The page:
BBC Click's Omar Mehtab looks at some of the best tech news stories of the week.
The firm's public stock offering is expected in the coming months and may be one of the biggest in 2019.
New technologies are helping track the provenance of food throughout the supply chain.
One of the panelists who will appear at a National Space Council meeting next Tuesday said to expect "a few fireworks" during the discussion, which will focus on NASA's efforts to return humans to the Moon. The meeting of this council that oversees US spaceflight policy will be held in Hunstville, Alabama, and led by Vice President Mike Pence.
University of Colorado Boulder astrophysicist Jack Burns, one of six speakers scheduled for the meeting, said the current timeline for NASA to send humans to the Moon lacks urgency. NASA has talked about landing its astronauts on the Moon before the end of the 2020s, and the president's budget proposal for the coming fiscal year allows for this to happen as early as 2028.
"The timeline is too slow, and that's one of the things that I'm going to be talking about next Tuesday," Burns said. If pushed, how soon could NASA put humans back on the Moon? The year 2025, Burns replied. "And I know some in the administration would like to do it even faster than that," he added. "We're going to see a few fireworks."
A call to revoke Article 50 generates the fastest ever rate of signatures on Parliament's website.
Facebook has mined a lot of data about its users over the years—relationships, political leanings, and even phone call logs. And now it appears Facebook may have inadvertently extracted another bit of critical information: users' login credentials, stored unencrypted on Facebook's servers and accessible to Facebook employees.
Brian Krebs reports that hundreds of millions of Facebook users had their credentials logged in plain text by various applications written by Facebook employees. Those credentials were searched by about 2,000 Facebook engineers and developers more than 9 million times, according to a senior Facebook employee who spoke to Krebs; the employee asked to remain anonymous because they did not have permission to speak to the press on the matter.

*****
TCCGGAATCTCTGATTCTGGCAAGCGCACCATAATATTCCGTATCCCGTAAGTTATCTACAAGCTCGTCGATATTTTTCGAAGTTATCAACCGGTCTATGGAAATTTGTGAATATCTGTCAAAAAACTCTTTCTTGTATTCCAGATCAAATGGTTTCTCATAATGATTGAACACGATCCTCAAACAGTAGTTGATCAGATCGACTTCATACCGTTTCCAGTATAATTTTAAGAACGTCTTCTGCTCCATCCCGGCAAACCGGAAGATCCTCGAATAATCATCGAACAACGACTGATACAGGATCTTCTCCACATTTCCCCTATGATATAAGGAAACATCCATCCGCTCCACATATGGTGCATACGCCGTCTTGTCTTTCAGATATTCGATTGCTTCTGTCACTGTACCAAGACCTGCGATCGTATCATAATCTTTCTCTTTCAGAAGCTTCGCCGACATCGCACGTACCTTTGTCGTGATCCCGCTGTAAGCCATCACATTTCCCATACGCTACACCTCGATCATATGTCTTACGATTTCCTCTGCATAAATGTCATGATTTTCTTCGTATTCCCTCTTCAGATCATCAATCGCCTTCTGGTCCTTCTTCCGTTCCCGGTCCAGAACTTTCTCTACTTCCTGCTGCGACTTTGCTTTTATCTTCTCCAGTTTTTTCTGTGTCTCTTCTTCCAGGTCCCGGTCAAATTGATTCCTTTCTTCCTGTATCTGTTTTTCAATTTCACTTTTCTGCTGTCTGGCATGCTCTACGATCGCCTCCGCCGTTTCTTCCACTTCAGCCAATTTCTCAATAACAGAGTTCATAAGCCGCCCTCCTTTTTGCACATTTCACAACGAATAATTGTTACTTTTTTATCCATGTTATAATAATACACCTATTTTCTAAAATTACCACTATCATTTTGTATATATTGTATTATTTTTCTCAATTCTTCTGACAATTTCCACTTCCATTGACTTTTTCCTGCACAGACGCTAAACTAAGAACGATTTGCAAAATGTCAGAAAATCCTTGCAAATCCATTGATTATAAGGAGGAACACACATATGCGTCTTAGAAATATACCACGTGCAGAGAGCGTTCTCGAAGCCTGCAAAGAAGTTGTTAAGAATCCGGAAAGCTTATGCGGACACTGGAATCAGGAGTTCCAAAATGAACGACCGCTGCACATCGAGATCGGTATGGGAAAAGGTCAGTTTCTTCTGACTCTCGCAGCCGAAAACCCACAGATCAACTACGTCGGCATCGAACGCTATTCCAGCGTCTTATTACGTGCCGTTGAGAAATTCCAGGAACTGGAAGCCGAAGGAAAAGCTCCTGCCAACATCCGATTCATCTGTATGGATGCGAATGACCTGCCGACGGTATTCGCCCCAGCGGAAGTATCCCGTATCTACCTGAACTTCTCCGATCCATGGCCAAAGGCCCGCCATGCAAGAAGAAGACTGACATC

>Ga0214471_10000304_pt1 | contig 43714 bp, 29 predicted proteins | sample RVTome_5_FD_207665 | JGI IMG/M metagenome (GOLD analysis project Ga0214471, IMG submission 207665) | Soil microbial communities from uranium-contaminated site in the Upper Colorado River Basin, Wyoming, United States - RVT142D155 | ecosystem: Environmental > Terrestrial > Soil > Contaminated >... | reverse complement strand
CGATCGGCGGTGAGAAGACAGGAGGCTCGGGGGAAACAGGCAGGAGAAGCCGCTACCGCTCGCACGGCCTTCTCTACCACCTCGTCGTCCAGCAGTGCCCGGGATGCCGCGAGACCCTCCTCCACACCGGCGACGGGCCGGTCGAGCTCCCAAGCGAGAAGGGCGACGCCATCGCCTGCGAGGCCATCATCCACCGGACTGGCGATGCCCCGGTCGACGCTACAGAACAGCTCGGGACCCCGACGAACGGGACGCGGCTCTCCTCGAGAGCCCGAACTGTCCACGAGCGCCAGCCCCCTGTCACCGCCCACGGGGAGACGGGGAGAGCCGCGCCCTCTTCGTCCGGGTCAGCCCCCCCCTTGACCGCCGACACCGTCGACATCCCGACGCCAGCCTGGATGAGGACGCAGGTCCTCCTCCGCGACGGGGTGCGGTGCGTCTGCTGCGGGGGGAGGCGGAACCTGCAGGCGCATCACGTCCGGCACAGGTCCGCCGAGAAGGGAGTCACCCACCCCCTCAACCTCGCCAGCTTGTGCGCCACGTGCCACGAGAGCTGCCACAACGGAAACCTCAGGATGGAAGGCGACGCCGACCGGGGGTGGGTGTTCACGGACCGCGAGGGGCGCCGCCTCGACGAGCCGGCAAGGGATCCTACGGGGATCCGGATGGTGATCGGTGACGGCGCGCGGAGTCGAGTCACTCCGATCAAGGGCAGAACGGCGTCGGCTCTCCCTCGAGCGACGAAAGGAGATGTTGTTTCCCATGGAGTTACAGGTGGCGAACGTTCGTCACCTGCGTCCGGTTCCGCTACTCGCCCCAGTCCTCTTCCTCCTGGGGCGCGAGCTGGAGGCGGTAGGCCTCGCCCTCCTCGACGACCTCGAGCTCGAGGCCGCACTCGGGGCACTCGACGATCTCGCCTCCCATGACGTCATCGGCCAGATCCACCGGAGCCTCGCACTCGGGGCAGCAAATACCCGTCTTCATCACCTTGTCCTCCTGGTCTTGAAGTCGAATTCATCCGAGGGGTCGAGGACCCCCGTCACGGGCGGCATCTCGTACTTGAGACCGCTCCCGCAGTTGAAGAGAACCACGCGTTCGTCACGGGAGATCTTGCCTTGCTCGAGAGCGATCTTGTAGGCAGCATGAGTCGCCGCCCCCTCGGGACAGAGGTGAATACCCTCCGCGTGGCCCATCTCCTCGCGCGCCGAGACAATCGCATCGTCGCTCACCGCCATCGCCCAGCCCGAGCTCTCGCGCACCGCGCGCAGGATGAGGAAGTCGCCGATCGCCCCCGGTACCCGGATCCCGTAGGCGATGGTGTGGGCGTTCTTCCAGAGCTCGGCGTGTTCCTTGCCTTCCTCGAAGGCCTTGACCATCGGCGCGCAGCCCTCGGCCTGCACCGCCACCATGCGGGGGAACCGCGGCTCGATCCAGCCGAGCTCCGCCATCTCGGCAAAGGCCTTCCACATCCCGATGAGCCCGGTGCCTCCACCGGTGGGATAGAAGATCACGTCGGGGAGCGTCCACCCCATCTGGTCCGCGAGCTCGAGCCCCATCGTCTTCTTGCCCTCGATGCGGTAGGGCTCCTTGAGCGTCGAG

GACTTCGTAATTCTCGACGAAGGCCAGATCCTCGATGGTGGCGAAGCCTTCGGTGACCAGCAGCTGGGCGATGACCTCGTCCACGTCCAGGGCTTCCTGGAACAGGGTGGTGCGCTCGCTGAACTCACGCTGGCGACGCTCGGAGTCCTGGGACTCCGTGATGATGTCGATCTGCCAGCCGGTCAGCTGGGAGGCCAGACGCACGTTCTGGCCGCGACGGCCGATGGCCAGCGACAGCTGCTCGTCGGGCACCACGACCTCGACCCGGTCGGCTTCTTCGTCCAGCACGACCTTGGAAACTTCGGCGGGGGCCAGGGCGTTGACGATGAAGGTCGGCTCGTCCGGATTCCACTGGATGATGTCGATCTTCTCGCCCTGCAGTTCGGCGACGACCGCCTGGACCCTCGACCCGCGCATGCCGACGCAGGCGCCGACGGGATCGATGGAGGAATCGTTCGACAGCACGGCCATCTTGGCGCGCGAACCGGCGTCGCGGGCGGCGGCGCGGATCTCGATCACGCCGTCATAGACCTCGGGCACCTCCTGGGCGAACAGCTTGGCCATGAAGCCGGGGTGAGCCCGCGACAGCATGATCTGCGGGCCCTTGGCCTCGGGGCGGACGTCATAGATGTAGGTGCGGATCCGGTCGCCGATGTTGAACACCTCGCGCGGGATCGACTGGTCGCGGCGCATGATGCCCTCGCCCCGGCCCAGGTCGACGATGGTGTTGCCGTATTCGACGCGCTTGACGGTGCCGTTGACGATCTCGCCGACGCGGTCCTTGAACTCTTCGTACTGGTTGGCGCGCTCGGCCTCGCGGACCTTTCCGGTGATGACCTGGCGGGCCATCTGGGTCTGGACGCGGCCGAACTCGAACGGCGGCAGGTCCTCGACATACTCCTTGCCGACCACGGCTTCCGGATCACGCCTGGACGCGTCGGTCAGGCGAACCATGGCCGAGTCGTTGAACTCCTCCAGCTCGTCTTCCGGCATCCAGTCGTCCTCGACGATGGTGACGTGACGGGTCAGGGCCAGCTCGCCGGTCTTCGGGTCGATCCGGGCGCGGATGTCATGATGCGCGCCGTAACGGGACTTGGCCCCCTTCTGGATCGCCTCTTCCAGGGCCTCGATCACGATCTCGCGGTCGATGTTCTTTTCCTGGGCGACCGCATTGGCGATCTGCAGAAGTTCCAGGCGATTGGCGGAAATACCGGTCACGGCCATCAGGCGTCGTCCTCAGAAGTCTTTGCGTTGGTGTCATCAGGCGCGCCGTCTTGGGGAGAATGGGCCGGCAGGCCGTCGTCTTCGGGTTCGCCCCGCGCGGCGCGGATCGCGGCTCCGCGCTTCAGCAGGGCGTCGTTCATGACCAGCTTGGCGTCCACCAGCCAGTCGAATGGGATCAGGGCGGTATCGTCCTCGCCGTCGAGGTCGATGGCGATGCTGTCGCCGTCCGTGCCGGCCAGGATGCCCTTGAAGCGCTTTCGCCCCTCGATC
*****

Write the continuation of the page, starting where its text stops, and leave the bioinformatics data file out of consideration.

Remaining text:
In a blog post today, Facebook Vice President of Engineering, Security, and Privacy Pedro Canahuati wrote that the unencrypted passwords were found during "a routine security review in January" on Facebook's internal network data storage. "This caught our attention because our login systems are designed to mask passwords using techniques that make them unreadable. We have fixed these issues and, as a precaution, we will be notifying everyone whose passwords we have found were stored in this way."
Kentucky Governor Matt Bevin made headlines Tuesday after revealing in a radio interview that he had purposefully exposed his nine unvaccinated children to chickenpox, drawing swift condemnation from health experts.
In case anyone needs a refresher on why you shouldn’t deprive children of safe, potentially lifesaving vaccines or purposefully expose them to serious, potentially life-threatening infections, here’s a quick rundown.Chickenpox is nothing to mess with
Though most children who get the itchy, highly contagious viral disease go on to recover after a week or so of misery, chickenpox can cause severe complications and even death in some. Complications include nasty skin infections, pneumonia, brain inflammation, hemorrhaging, blood stream infections, and dehydration.
The federal government on Thursday warned of a serious flaw in Medtronic cardio defibrillators that allows attackers to use radio communications to surreptitiously take full control of the lifesaving devices after they are implanted in a patient.
Defibrillators are small, surgically implanted devices that deliver electrical shocks to treat potentially fatal irregular heart rhythms. In recent decades, doctors have increasingly used radios to monitor and adjust the devices once they're implanted rather than using older, costlier, and more invasive means. An array of implanted cardio defibrillators made by Medtronic rely on two types of radio-based consoles for initial setup, periodic maintenance, and regular monitoring. Doctors use the company's CareLink Programmer in clinics, while patients use the MyCareLink Monitor in homes to regularly ensure the defibrillators are working properly.No encryption, no authentication, and a raft of other flaws
Researchers from security firm Clever Security discovered that the Conexus Radio Frequency Telemetry Protocol (Medtronic's proprietary means for the monitors to wirelessly connect to implanted devices) provides no encryption to secure communications. That makes it possible for attackers within radio range to eavesdrop on the communications. Even worse, the protocol has no means of authentication for legitimate devices to prove they are authorized to take control of the implanted devices. That lack of authentication, combined with a raft of other vulnerabilities, makes it possible for attackers within radio range to completely rewrite the defibrillator firmware, which is rarely seen in exploits that affect medical device vulnerabilities.